ECHA Publishes Proposal under REACH to Ban the Use of PFAS in Most Applications, Including Food Packaging and Other Food-Contact Materials
Five EU Member States have submitted to the European Chemicals Agency (ECHA) a proposal to restrict or ban most uses of per- and polyfluoroalkyl substances (PFAS), including in food-contact materials, in accordance with the EU REACH (Registration, Evaluation and Authorization of Chemicals) Regulation. The proposal covers approximately 10,000 different PFAS that are defined broadly as “any substance that contains at least one fully fluorinated methyl (CF3-) or methylene (-CF2-) carbon atom (without any H/Cl/Br/I attached to it).” The proposal also covers fluoropolymers.
ECHA published the proposal on February 7, 2023. A six-month public consultation on the proposal is planned to start on March 22, 2023.
The proposal seeks to ban the manufacture, use, or marketing of PFAS substances on their own or as components of mixtures or articles, including all food packaging and other food-contact materials (FCM). Once effective, permitted concentrations of PFAS in mixtures or articles may range between 25 ppb and 50 ppm, depending on the measuring method and if the measurement relates to a specific PFAS substance or targets a group of PFAS or the totality of PFAS present. These “permitted” concentrations appear to be intended to cover non-intentional additions of PFAS.
Once fully effective, the use of PFAS in consumer products will be completely banned. This includes uses in paper or plastics, including as a processing aid in plastics, for packaging or otherwise contacting food, and in consumer articles intended for use in cooking and preparing foods (e.g., non-stick pots and pans). The proposal does, however, include a time-limited derogation (i.e., exemption) of six and a half years for fluoropolymers and perfluoropolyethers that are used in the industrial production of food and feed. Articles encompassed by this derogation include piping and tubing for drinking water, filters, seals, o-rings, gaskets, filtration membranes, and other such industrial equipment. However, non-stick coatings in industrial and professional food and feed production are not covered by this derogation, although they may later be added as they are included in the group “for consideration after the consultation.”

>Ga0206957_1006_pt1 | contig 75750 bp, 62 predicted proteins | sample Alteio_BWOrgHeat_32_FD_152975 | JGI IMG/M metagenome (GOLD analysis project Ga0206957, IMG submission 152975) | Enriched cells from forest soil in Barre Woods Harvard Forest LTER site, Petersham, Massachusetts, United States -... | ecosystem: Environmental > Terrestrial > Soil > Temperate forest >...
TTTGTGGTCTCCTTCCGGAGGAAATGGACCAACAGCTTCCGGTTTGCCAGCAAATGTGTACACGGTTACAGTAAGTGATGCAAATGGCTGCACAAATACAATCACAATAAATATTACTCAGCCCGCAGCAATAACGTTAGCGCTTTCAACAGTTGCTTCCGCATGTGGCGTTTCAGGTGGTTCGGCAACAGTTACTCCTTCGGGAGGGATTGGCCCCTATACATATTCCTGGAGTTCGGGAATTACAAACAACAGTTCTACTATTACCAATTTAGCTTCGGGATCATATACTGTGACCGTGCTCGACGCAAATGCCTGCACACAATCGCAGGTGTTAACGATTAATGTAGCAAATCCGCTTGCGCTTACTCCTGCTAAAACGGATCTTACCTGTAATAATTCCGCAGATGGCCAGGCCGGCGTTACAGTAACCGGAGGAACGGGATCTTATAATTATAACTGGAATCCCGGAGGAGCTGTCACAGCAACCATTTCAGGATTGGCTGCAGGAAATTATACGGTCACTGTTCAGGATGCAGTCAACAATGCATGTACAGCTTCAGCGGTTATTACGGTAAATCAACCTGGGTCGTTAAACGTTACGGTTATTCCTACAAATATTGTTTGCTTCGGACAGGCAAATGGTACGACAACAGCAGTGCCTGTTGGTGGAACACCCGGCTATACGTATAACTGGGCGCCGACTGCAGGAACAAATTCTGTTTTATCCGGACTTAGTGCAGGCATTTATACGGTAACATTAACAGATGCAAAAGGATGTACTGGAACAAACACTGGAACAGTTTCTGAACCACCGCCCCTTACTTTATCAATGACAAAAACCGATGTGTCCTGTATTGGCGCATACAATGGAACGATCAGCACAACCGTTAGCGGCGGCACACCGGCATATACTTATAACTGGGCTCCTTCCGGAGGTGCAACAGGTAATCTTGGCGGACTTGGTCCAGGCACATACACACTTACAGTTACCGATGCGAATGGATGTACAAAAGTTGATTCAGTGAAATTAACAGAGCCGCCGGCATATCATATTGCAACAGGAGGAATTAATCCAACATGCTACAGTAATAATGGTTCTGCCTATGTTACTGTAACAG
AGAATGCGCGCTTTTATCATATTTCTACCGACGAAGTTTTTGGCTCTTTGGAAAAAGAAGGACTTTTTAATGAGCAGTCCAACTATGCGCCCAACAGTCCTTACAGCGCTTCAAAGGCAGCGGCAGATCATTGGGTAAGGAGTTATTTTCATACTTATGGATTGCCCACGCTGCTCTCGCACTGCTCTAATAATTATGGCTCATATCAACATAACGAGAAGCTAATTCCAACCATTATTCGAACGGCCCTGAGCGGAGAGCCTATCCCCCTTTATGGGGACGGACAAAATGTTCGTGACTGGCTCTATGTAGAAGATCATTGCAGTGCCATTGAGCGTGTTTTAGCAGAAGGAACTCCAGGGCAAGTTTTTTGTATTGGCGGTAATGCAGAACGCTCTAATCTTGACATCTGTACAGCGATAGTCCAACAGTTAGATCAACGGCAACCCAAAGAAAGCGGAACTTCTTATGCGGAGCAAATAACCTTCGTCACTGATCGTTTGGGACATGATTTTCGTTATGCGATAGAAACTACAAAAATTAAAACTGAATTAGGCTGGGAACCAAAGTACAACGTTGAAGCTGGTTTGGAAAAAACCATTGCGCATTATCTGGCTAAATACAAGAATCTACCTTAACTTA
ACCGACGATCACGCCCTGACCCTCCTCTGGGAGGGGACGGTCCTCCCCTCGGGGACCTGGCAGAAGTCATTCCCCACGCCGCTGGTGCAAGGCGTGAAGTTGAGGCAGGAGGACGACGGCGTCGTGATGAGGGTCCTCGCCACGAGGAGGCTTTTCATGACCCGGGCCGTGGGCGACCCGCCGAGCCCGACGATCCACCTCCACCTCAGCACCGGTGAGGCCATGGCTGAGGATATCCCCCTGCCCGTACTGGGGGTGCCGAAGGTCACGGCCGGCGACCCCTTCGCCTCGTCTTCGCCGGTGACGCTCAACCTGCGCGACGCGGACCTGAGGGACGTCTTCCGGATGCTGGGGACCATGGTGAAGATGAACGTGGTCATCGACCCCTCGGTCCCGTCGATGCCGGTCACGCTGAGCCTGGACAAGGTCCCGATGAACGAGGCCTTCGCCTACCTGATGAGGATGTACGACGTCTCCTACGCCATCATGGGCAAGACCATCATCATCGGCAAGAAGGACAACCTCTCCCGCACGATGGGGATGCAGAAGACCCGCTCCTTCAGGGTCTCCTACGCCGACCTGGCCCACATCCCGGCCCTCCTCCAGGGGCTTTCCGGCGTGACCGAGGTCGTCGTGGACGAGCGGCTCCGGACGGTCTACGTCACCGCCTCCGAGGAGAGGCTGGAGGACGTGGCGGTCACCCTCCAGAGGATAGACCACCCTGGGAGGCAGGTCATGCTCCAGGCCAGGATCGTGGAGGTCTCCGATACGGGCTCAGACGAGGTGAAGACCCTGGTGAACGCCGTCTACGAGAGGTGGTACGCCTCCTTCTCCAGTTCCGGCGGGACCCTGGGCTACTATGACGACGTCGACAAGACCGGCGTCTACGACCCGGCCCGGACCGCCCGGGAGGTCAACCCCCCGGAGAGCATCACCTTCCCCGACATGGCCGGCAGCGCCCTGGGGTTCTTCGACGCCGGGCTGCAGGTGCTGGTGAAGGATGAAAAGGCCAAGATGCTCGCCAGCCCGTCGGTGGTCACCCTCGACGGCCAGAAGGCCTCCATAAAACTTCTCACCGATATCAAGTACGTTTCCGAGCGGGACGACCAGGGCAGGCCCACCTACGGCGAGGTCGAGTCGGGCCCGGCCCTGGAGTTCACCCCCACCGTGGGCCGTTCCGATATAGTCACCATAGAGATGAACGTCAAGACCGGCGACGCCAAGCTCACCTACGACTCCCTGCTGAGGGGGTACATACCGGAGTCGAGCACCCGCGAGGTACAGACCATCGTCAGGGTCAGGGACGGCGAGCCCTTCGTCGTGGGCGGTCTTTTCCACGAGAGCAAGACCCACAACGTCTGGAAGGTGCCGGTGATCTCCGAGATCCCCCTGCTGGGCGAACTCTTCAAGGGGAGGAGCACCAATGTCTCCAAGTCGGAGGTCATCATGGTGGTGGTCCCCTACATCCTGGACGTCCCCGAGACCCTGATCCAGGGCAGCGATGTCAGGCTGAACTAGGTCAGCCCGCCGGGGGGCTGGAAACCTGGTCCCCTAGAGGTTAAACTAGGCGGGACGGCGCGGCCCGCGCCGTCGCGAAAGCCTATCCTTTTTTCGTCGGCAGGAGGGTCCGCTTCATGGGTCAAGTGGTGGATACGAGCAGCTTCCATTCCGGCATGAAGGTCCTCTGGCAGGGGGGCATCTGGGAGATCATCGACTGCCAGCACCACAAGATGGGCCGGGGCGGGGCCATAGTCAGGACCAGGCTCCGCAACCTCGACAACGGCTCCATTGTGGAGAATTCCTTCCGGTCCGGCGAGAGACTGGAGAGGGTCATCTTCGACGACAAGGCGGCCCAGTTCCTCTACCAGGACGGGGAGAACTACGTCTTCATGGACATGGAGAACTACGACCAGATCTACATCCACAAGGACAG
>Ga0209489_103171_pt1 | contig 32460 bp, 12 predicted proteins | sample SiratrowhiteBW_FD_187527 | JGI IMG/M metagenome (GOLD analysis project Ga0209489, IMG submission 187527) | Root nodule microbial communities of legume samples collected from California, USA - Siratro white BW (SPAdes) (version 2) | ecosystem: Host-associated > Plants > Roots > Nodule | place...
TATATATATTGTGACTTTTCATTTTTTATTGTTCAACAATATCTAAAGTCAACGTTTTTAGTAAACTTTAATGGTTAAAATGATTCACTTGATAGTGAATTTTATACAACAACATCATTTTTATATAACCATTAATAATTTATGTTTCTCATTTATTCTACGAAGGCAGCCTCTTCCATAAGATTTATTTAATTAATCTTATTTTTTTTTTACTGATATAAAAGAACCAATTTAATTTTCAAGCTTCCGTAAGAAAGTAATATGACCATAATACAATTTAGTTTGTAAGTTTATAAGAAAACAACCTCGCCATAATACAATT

Table 8 on page 80 of the Annex XV Restriction Report summarizing the use sectors and potential alternatives for various PFAS includes a justification for the ban on their use in specific groups of FCM, including cookware, paper and plastic packaging, and other packaging applications, and why no derogation was proposed. For example, with respect to plastic packaging, the proposal provides that “[s]ufficiently strong evidence [supports] that alternatives exist to replace polymeric PFASs used as processing aids in the production of plastic film to improve flow behavior, speed up production rates, also enabling the production of thinner films. Several alternatives (e.g., boron nitride, polyethylene waxes) are available on the market.”
Industry will have opportunities for advocacy during the upcoming processes. Following the public consultation noted above, ECHA’s scientific committee for Risk Assessment (RAC) will form an opinion on whether the proposed restriction is appropriate in reducing the risks, while ECHA’s Committee for Socio-Economic Analysis (SEAC) will assess the socio-economic impacts, i.e., the benefits and costs to society, associated with the proposal.
An additional two-month public consultation will occur (in 2024) when SEAC issues its draft opinion. This second public consultation will focus on the socio-economic impact of the restriction and on derogations. The final RAC and SEAC opinions will then be forwarded to the European Commission for a final decision.
Following the final decision by the Commission, the restriction/ban is set to apply 18 months from its entry into force, i.e., from its publication in the EU Official Journal, which, based on experience with other restriction processes, may be expected in late 2025. If this timeline holds, the prohibition on PFAS in the EU will likely be operative sometime in 2027.
Participation during these public consultations can be important for many reasons. For one, it provides an opportunity to request derogations that are currently not included in the proposal. In addition, it provides a chance to urge that the transition period be lengthened, as an 18-month window is short, considering the widespread and potentially disruptive impact of this proposal. Public comments should include a discussion of the socio-economic impacts of a ban and any supporting data on the (non)availability of technically feasible and economically viable alternatives.